Big Apple bon vivant and savvy self-promotor Andy Warhol once said, "In the age of television, everyone will be famous for 15 minutes." After a dozen years of building Spider-Man gas tanks for other shops, Jason Wilson at Sacred Steel in East LA finally got his day in the kleig lights.
The year was 2009, and the project was the P-51-inspired theme bike Jason built for Hugh King's "Chopper Wars" on The History Channel. Like every other made-for-TV melodrama, Jason's tale of woe has a backstory…
In 1999, TV producer Hugh King made Sandra Bullock's soon-to-be-ex husband a household name with his "Chopper Mania" documentary about the brooding metal crafter. Mr. King parlayed that success into his "Biker Buildoff" series on Discovery Channel from 2002 to 2007. Two years after Discovery jerked the reigns on "Chopper King's" one-trick pony, the silver-haired sycophant returned to his bone-dry well once again, this time for the History Channel.
If you think a TV show that pits man against man in an acetylene-fueled bike-building battle royale is a stretch, you aren't alone. The paper-thin ruse of building motorcycles that take their stylistic inspiration from WWII fighter planes did little to kickstart King's concept, and even less to line the coffers of the TV pilot's featured combatants. According to Jason, neither Hugh King nor the History Channel donated a nickel to either builder's cause. "We got some free shit in exchange for banner space around the shop, but every dime for these bikes came out of our own pockets. I've done stuff in the chopper TV thing for years, so I know none of this shit makes anyone rich. I'm just saying if we had to build a motorcycle that looked like a fuckin' airplane, someone could have at least chipped in for paint."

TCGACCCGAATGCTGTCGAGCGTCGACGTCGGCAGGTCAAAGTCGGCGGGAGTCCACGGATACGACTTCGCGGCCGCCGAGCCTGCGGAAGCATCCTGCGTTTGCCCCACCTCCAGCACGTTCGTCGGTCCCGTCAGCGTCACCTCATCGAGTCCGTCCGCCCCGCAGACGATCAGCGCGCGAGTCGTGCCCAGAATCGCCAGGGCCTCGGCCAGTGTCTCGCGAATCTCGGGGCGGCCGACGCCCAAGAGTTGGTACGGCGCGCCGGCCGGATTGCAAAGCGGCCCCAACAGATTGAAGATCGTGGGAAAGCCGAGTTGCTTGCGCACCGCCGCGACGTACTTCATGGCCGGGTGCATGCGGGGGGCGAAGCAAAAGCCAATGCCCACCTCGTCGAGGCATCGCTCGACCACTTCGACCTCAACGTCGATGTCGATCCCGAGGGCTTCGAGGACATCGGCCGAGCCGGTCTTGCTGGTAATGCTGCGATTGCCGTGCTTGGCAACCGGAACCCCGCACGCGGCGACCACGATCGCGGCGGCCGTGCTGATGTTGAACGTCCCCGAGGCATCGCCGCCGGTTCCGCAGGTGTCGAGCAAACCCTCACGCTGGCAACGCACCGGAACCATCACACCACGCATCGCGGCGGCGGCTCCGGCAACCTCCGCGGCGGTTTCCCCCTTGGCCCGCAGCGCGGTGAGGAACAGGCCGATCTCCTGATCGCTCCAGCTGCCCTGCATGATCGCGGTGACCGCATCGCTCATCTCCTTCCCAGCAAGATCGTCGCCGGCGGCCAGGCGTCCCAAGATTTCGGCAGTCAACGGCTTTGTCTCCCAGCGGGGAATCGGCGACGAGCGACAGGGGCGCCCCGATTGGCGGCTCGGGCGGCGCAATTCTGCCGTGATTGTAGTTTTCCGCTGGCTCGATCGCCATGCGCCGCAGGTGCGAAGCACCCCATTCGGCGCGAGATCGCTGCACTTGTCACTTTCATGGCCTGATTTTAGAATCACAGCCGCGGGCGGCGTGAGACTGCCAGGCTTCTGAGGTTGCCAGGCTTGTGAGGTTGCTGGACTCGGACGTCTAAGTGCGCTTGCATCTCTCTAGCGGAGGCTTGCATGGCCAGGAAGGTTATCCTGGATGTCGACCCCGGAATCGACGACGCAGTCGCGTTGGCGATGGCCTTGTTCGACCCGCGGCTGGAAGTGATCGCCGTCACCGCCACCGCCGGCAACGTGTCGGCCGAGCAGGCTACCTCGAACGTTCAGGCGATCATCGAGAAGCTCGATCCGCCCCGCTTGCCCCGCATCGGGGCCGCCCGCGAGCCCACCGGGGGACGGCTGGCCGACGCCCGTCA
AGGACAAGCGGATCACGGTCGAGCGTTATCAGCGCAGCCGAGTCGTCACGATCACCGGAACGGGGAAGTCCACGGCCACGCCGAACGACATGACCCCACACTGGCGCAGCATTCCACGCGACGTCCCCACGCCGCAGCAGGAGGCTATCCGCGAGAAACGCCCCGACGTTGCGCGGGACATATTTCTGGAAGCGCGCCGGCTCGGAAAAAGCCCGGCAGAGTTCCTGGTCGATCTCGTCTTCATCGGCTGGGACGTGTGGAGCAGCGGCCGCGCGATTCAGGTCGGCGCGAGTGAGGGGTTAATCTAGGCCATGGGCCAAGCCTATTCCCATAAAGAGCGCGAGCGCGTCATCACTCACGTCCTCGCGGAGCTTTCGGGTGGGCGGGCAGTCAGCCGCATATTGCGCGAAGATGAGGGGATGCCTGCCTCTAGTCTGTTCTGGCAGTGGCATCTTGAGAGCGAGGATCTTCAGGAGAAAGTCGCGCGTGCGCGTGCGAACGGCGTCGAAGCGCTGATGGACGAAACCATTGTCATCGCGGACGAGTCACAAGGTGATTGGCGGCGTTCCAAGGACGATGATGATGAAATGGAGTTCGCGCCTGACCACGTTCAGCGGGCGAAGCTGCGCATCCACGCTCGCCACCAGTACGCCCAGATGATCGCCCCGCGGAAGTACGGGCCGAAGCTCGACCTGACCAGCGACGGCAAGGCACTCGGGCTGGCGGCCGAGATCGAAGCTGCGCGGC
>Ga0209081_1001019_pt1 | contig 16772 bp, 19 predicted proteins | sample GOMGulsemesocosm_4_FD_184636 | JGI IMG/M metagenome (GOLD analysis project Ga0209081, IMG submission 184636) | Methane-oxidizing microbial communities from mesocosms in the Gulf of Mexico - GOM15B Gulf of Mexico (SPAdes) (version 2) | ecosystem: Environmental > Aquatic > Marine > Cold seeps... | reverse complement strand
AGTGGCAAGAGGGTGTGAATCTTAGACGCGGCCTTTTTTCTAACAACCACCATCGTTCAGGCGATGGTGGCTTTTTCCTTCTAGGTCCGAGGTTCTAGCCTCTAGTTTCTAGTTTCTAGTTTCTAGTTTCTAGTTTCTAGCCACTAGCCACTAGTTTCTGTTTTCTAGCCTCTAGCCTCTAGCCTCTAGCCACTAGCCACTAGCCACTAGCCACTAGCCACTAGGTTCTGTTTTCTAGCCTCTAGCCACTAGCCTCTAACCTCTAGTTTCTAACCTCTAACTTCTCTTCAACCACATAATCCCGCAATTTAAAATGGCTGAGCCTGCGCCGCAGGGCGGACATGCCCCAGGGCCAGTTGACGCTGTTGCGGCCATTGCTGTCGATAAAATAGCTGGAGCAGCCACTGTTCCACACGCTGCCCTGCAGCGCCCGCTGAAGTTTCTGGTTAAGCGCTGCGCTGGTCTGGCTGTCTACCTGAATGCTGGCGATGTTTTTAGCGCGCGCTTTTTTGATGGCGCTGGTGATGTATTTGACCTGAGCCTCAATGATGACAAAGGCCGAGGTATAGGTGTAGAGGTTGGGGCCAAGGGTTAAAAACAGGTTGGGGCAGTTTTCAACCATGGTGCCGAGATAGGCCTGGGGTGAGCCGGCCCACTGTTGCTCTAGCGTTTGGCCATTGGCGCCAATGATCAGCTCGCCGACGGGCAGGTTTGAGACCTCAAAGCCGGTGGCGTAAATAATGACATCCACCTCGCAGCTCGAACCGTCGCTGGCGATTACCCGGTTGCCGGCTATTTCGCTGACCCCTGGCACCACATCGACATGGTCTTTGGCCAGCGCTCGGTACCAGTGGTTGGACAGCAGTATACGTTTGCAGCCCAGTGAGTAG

Hugh King's "Chopper Wars" aired with little fanfare in 2009. So far, the History Channel has yet to pick up the series. That doesn't surprise Jason Wilson. Unlike so many of the telegenic master builders who came before him, Jason and the Douche La Rouche crew smelled a dud from the get-go. "One day the director told us the hardest part about putting together a show was logging the footage. The next day, every word out of our mouths was about logging: Lincoln logs, dumping logs, lumberjacks, log cabins, log flumes, you name it. We acted like dumbasses just for a laugh—we knew the show was gonna suck, so we had fun while it lasted. When it was over, we went back to building motorcycles."
For Best Attitude in an Original Clusterfuck, the Emmy goes to…
"Chopper Wars" pilot, part 1:
Bike name: Cripes A'Mighty
Builders: The Douche Crew
Shop name: Sacred Steel
Bike owner: Jason Wilson
Motor size, year/model and mods: 1946 FL knucklehead, 4-speed trans, foot clutch, tank shift, magneto
Frame style, year/model and mods: I ordered a set of stock axle dropout castings from V-Twin and went to see Paul C. at Spitfire in Riverside country to make a custom frame. I wanted it like the Sportster frame we made, but taller and without as much rake. Paul C's got a sick crew over there and it's always an adventure. We started from scratch and pieced it in as we went. After a couple tries we got the look I had in my head
Fork: modifed Kiwi Indian
Front wheel description: 19-inch star hub,no brake; Firestone rubber
Rear wheel description: 19-inch star hub, drum brake; Firestone rubber
Contributors: hand made stainless-steel seat from Riff Raff Leather. Hand-formed alumiun gas and oil tank with sweet pop-up petcocks machined by Paul. Chris from LA speed shop was there every day during the two-week build to make sure the bike. We had some late nights while Matt the Monk rebuilt the rebuilt tranny
Special thanks to: Biltwell, DicE magazine, Joe Hunt magnetos, Tre' Noir, Spitfire, LA Speed Shop, Wayne and Sweet Baby for paint, Cary the carrot for holdin' it down, and special thanks to the Douche La Rouche MC for being there every day